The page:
POLITICS & POLICY
Brexit continues to be the main concern of politicians and institutional representatives in the UK and in Brussels. Over the past few days, tensions between Brussels and London reached new heights as the chief Brexit negotiator for the European Commission, Michel Barnier, called for the UK government to honour a bill of £100 billion to kick off the negotiations. However, on Wednesday, UK Prime Minister Theresa May rounded on the EU institutions. On the occasion of a press conference outside 10 Downing Street, May accused Brussels of seeking to influence the upcoming general election campaign. Moreover, the PM restated that a “no deal” scenario is still preferable to a bad deal for the UK. Indeed, on Thursday, John Kerr, a former UK ambassador to the EU, warned that the chances of ending up without a deal are high. On Wednesday, David Davis, the UK Brexit Secretary, said that the government has no intention to pay the 100 billion bill and defined the latter as part of the “rough and tumble of negotiations”. However, Scottish Prime Minister Nicola Sturgeon called May’s intervention “irresponsible” and a “gratuitous attack on Europe”. Similarly, the leader of the Labour party, Jeremy Corbyn, accused the PM of “playing a dirty game” with the EU.
Meanwhile, the rights of EU citizens living in the UK are under the spotlight. According to a report of The Guardian, Theresa May is going to challenge one of the main negotiation guidelines of the EU, namely the one that requires any deal on the rights of EU citizens to cover also family members who might join before or after the withdrawal date. On the same issue, a report published by the Institute for Government (IFG) on Thursday claims that, despite all announcements by the Tory government, it will just be impossible to introduce a new immigration law during the next two years of Brexit negotiations: “The scale of administrative challenge would be too great”, the report says. Likewise, Lord Judge, a former lord chief of justice, warned that Brexit is set to unleash a “legislative tsunami” that will challenge the Parliament’s ability to scrutinise legislation in detail.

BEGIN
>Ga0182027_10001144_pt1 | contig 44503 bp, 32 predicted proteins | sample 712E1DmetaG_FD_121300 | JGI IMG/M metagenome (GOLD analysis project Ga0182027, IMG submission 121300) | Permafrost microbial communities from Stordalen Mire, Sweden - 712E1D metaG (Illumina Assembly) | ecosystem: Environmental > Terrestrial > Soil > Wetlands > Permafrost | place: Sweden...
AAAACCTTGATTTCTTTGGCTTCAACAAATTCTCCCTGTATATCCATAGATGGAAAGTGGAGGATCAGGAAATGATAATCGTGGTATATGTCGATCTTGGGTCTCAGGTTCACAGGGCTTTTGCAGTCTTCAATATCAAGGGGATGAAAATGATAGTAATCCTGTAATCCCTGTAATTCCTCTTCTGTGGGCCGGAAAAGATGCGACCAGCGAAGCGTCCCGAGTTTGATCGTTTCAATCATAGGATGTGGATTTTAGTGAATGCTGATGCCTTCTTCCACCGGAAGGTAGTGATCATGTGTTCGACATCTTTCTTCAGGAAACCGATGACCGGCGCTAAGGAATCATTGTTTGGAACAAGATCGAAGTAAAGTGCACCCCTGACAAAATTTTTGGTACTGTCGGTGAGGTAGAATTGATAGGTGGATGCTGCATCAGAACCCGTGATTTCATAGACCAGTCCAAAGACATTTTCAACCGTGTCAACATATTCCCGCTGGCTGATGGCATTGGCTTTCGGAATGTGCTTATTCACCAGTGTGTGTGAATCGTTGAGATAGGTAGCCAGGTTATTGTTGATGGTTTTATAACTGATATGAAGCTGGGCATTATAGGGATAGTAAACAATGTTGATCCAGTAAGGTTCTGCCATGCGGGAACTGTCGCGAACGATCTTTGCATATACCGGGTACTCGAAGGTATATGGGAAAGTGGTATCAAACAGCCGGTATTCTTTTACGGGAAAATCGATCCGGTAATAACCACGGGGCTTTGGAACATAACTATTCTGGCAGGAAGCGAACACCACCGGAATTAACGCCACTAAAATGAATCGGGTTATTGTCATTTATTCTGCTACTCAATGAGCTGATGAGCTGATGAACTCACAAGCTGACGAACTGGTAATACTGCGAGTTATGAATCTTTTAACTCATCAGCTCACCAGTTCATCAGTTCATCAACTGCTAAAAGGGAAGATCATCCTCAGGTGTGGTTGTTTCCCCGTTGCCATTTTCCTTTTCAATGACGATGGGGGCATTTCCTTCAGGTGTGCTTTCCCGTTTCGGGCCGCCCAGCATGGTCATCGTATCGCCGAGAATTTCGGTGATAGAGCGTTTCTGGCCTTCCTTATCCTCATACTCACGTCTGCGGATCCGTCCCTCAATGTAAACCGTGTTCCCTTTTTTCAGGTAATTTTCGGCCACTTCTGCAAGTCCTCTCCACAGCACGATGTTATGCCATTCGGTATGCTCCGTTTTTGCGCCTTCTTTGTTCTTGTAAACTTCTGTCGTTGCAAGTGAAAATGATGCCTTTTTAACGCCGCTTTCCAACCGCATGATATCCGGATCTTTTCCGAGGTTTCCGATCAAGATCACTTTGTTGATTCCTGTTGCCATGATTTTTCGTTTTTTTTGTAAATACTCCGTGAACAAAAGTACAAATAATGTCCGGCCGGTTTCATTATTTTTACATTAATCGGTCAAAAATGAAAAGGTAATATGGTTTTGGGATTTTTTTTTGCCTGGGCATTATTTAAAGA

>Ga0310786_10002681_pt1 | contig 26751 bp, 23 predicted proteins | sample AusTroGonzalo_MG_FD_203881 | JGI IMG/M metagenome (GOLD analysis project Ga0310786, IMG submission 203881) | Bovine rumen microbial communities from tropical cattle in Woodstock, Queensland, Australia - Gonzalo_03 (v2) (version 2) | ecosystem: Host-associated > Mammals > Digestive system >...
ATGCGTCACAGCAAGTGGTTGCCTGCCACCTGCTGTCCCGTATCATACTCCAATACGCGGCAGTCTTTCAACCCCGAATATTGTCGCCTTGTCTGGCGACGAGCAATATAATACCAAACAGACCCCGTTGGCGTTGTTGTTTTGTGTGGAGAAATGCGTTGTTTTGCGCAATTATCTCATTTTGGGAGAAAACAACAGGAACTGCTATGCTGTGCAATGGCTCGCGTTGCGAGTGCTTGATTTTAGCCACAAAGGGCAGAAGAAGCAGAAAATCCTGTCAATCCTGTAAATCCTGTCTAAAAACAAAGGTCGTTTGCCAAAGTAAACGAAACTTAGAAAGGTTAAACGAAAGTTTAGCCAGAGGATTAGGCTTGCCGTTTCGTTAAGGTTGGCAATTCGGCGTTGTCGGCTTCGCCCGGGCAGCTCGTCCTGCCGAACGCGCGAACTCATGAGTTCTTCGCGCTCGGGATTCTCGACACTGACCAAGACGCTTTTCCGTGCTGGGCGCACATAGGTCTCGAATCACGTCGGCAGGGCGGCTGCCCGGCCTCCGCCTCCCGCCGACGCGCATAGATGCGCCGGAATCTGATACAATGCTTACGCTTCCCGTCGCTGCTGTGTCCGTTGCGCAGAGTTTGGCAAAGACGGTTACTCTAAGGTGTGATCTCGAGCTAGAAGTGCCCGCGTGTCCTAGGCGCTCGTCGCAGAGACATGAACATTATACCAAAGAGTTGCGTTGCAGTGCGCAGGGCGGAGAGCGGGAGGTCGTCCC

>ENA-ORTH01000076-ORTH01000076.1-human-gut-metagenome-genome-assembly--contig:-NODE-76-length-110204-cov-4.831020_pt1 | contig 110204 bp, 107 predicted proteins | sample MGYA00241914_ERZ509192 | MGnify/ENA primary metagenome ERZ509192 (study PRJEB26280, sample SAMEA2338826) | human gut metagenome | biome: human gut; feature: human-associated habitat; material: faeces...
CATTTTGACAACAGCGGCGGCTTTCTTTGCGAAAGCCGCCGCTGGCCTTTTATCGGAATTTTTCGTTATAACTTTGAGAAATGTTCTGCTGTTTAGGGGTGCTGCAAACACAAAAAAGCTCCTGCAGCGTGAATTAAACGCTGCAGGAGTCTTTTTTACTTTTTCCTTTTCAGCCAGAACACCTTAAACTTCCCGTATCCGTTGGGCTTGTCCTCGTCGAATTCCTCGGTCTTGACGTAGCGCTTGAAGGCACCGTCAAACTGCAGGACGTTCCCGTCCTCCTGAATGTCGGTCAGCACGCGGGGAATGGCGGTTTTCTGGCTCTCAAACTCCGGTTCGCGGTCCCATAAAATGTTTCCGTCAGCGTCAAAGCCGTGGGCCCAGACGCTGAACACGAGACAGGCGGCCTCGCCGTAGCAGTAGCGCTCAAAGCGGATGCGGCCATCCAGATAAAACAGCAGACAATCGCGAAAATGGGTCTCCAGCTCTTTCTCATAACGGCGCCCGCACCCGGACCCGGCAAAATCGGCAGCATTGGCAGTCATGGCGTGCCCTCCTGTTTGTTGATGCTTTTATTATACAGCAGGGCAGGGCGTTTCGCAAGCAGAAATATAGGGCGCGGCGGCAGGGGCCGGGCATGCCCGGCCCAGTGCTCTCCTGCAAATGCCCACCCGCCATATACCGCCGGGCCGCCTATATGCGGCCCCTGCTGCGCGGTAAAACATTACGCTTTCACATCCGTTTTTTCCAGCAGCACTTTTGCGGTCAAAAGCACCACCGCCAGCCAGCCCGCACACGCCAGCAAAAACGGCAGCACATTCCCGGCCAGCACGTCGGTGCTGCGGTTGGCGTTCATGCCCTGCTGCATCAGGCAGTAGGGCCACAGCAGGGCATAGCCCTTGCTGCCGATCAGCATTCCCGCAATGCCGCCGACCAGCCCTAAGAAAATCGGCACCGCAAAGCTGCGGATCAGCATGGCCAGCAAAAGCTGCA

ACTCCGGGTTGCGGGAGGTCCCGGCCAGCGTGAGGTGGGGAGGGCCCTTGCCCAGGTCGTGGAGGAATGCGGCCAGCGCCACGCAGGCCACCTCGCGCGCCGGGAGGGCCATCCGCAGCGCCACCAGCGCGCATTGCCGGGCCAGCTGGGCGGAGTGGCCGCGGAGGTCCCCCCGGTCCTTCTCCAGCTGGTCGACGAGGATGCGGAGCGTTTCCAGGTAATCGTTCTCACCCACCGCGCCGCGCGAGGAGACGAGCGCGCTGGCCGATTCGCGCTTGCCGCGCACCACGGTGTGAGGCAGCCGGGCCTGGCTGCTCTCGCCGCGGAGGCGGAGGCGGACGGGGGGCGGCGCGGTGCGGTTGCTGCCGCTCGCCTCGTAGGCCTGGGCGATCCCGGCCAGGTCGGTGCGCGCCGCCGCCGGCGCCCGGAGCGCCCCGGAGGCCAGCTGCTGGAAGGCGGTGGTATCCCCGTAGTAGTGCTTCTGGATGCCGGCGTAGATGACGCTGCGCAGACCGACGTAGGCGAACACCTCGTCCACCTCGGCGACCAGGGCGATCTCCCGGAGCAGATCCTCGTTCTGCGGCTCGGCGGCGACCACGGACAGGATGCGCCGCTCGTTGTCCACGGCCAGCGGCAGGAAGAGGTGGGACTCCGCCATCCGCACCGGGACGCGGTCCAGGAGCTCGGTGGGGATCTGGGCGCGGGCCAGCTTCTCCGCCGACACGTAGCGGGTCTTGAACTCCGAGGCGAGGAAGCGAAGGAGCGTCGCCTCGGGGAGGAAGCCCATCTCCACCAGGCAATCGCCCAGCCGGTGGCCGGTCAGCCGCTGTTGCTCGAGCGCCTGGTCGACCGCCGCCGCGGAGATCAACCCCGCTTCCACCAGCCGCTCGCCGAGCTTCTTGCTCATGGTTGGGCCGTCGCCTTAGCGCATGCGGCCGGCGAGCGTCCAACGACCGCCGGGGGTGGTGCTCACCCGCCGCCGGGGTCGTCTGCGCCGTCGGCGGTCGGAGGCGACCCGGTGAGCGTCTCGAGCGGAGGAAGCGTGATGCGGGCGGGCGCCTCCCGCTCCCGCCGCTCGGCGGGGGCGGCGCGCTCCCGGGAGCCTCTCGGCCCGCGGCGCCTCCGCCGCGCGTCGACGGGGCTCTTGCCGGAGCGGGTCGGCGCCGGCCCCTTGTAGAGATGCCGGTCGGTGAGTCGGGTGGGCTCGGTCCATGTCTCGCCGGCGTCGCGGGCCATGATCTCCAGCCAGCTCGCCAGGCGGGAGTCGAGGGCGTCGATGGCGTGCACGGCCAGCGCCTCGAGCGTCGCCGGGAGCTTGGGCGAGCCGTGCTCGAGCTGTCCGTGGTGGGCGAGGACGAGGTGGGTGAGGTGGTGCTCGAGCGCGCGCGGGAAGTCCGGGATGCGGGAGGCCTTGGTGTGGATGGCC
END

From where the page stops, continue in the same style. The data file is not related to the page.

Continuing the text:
In other news, the second round of the French Presidential elections is making the headlines in France and all over Europe. On Wednesday night, the two candidates for the run-off, Marine Le Pen and Emmanuel Macron, went head to head on a tv debate that was called by many international media a political “fight” beyond words. As expected the euro was one of the main topics of the discussion. Whereas Marine Le Pen called for France to exit the European Monetary Union, Macron accused the leader of the right-wing Front National (FN) to drive the country into uncharted waters. According to Le Monde, Marine Le Pen used a discursive strategy that was only aimed at destroying her political adversary.
Meanwhile, in an op-ed published on Thursday by EurActiv, 13 Europe Ministers of EU Member States called for the French citizens to cast their vote for Emmanuel Macron. They defined the upcoming run-off as a vote on the future of Europe. Likewise, the former Presidential candidate of the Socialist Party (PS), Benoit Hamon, wrote on Le Monde that En Marche! (EN) represents the only possible choice for the French Republic, given the political circumstances. According to Die Welt, 15% of the French electorate is still undecided on who to vote for.
“The negotiations for a technical deal were concluded on all issues… the way has now been paved for debt relief talks”.
Euclid Tsakalotos, Minister of Finance of Greece
Source: EurActiv, 03.05.2017
The GDP growth rate of the Eurozone in the first trimester of 2017
Source: Eurostat, 03.05.2017
Photo Credits CC Valsts kanceleja/ State Chancellery
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